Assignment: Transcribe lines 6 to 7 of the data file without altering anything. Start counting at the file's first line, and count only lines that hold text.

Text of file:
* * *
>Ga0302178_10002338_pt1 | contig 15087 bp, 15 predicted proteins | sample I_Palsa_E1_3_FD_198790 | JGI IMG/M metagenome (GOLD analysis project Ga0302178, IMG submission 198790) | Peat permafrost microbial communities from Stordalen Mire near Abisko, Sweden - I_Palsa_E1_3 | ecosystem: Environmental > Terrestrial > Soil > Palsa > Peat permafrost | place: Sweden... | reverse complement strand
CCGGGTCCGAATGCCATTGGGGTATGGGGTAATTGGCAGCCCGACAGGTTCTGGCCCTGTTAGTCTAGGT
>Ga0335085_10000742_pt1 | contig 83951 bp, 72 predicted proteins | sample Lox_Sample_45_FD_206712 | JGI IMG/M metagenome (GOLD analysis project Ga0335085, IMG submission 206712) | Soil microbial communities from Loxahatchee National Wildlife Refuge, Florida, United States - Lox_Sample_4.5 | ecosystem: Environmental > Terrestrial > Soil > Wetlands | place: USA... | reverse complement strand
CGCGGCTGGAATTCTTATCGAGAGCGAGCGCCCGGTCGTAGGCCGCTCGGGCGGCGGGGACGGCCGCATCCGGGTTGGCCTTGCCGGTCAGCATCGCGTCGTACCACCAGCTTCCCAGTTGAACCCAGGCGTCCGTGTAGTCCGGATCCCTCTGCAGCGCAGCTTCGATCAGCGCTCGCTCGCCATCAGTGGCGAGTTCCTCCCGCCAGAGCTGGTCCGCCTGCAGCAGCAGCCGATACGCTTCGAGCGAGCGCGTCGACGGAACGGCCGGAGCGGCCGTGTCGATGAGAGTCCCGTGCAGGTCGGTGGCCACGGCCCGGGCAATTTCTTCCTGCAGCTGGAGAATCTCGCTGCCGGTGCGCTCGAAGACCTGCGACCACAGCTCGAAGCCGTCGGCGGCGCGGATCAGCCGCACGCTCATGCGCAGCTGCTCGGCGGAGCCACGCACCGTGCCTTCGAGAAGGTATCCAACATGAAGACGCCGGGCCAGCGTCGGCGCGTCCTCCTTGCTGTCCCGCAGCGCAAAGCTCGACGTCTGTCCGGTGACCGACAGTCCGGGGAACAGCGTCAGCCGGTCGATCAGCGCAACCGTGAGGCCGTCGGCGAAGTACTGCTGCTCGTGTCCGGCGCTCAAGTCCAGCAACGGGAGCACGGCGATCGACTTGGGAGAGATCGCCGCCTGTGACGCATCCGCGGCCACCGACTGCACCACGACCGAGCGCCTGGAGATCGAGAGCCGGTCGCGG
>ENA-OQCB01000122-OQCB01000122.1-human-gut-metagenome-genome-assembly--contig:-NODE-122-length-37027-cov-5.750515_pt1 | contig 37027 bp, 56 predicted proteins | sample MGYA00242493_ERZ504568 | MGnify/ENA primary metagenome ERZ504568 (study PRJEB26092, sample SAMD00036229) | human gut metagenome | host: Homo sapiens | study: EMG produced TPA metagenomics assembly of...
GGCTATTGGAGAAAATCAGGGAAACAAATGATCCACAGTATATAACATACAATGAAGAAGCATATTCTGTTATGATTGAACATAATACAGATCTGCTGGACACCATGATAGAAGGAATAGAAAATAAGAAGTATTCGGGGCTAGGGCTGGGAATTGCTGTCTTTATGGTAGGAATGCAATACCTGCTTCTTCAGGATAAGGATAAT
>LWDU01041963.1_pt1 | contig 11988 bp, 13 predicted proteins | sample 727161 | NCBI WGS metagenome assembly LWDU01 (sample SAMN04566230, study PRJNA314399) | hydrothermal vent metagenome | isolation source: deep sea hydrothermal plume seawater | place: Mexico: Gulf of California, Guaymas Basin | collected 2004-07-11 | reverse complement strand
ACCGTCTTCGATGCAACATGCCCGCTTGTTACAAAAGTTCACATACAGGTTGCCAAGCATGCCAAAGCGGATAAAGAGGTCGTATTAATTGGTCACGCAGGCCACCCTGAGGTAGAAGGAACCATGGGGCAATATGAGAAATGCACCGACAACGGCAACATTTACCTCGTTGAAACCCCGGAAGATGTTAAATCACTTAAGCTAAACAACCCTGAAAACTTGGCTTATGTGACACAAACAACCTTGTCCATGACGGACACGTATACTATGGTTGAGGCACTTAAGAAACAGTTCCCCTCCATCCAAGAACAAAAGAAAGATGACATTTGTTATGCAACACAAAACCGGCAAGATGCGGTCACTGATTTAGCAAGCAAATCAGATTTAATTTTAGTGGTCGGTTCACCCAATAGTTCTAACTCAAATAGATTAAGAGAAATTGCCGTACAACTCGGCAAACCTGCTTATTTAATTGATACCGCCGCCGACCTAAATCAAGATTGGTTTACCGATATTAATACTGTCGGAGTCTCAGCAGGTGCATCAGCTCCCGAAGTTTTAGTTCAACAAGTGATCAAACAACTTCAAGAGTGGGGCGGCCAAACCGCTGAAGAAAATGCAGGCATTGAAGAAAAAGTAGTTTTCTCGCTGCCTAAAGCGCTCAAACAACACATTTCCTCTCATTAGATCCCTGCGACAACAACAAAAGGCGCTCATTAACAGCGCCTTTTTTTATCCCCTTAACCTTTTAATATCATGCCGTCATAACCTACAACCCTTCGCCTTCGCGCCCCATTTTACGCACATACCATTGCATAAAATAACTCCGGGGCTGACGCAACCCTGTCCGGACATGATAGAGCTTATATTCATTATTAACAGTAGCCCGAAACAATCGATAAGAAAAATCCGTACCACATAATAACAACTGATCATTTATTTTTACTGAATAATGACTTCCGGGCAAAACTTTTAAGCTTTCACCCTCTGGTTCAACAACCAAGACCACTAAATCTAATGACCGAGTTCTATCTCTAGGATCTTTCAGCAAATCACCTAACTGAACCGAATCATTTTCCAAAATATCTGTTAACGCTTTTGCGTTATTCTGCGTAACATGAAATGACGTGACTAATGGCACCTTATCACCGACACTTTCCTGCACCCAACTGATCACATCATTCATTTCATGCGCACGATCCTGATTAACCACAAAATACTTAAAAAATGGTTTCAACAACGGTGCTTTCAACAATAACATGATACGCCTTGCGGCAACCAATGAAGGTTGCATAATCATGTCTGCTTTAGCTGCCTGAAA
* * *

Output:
GGCTATTGGAGAAAATCAGGGAAACAAATGATCCACAGTATATAACATACAATGAAGAAGCATATTCTGTTATGATTGAACATAATACAGATCTGCTGGACACCATGATAGAAGGAATAGAAAATAAGAAGTATTCGGGGCTAGGGCTGGGAATTGCTGTCTTTATGGTAGGAATGCAATACCTGCTTCTTCAGGATAAGGATAAT
>LWDU01041963.1_pt1 | contig 11988 bp, 13 predicted proteins | sample 727161 | NCBI WGS metagenome assembly LWDU01 (sample SAMN04566230, study PRJNA314399) | hydrothermal vent metagenome | isolation source: deep sea hydrothermal plume seawater | place: Mexico: Gulf of California, Guaymas Basin | collected 2004-07-11 | reverse complement strand